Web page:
5 reasons why your child is your little ‘Buddha’ at home
We all have little Buddhas at our homes. We often ignore what they are trying to say, because to our grown up, seemingly worldly wise minds; they are “just children”. In reality, they are our little Buddhas, the enlightened ones
Here is what you could learn from your Little Buddhas at home.
Children and their Anger Management: If and when a child is angry with someone, it doesn’t last long, not more than a few minutes. Just like Buddha said- “Holding onto anger is like grasping a hot coal with the intent of throwing it at someone else; you are the ones who gets burned. It’s like drinking poison and expect the other person to die. You will not be punished for your anger; you will be punished by your anger.” Your child knows that anger will only hamper his growth andlearning.
Now, when was the last time you spoke to that friend after a tiff?
Children selectively avoid naysayers: An average parent utters the forbidding word “No” at least 100 times a day. Sometimes maybe more. But a child does what he has to. He ignored you, thankfully, and discovered for himself what he wanted to know. He learnt from his own experience, because Buddha says “If we are facing in the right direction, all we have to do is keep walking. The mind is everything, what you think, you become. Believe in nothing, no matter where you read it, or who said it, no matter if I said it unless it agrees with your own reason and own common sense”
When was the last time you followed your heart?
Children are Happy, Always: A child cries for limited number of reasons, and most times has the capacity to ignore setbacks and move on with life. They play more, laugh more, make silly noises, and invent new, ingenious ways of dealing with people and things. They don’t over rationalise and over think. Just like Buddha, who said “Happiness does not depend on what you have or who you are, it solely depends on how you think. Your worst enemy cannot harm you as much as your own unguarded thoughts. When the mind is pure, joy follows like a shadow that never leaves.”
Who was the last new person you extended a warm welcome to in your life?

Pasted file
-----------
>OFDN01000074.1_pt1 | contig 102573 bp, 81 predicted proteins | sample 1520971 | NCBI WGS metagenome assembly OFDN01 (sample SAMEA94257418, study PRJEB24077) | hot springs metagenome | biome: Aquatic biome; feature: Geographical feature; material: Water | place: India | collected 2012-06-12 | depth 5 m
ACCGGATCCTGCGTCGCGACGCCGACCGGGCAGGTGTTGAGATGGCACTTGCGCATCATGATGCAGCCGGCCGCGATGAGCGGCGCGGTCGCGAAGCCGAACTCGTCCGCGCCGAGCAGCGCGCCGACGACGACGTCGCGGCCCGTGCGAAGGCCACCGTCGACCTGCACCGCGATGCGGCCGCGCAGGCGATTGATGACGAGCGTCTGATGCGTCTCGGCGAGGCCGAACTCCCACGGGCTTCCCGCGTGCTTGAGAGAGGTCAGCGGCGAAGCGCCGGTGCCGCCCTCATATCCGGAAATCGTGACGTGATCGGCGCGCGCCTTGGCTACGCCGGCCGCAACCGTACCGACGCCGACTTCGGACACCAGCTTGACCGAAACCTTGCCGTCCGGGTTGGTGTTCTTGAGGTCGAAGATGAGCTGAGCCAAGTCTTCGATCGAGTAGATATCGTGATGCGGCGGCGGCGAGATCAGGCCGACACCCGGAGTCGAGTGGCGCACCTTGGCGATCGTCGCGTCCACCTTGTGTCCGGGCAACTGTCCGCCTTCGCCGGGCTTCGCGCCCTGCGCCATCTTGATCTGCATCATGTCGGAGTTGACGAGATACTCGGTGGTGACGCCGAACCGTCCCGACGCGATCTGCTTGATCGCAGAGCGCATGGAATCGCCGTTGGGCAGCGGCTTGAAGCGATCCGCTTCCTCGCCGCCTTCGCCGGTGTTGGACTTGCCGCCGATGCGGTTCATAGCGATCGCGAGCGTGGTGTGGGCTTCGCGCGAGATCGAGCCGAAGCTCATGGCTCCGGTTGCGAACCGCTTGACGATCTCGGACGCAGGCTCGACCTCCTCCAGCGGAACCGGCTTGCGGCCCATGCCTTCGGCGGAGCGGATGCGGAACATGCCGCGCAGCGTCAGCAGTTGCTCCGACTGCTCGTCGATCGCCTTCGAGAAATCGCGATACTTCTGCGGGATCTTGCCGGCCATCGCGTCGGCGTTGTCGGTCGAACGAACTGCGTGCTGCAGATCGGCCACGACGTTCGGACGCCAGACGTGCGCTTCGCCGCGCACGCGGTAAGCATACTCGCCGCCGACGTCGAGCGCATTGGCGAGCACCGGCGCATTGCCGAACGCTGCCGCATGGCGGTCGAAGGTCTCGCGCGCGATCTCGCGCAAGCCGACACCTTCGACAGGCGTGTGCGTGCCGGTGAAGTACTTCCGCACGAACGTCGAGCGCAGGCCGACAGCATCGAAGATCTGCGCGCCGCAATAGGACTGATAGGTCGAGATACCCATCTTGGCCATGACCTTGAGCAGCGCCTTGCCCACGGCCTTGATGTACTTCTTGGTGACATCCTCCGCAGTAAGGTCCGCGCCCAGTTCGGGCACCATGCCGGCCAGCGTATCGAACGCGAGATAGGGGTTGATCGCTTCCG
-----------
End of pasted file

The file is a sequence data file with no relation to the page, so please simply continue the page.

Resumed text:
Children have a heightened sense of self: Children love themselves. They want the world to know how special they are, and want to be treated that way. They have a cherubic quality about themselves; their smile on that chubby face is enough to melt the hardest of hearts. Buddha says “You can search throughout the entire universe for someone who is more deserving of your love and affection than you are yourself, and that person is not to be found anywhere. You, yourself, as much as anybody in the entire universe, deserve your love and affection.”
When was the last time you loved yourself?
Children Act, they don’t ideate: Children believe in action. For them, tomorrow does not exist and yesterday was just a faint memory.Buddha says -“Do not dwell in the past, do not dream of the future, concentrate the mind on the present moment.”“However many holy words you read, however many you speak, what good will they do you if you do not act on upon them? An idea that is developed and put into action is more important than an idea that exists only as an idea.”
Parenting experts say that in parenthood; you just have to take bad along with the good. The ancient Buddhist philosophy is more encompassing -There's no bad and there's no good; there's only life. It’s hard to escape the sense that where life with kids is concerned, time isn't progressing; it's standing still. But if you take a deep breath, centre yourself, and try to be patient, to cease being in such a hurry, like your children, you can exist in only one instant, completely outside of time.
It's not easy to give up modern notions of progress and order, but it is worth the try to reduce stress and lead a better life. Your Children are pure delight. They hint at what's possible! They remind you to let go of what you want, and dwell instead in what you have.
Hug your Little Buddha a little tighter today:-)
Source for Banner Image: lightworkers.org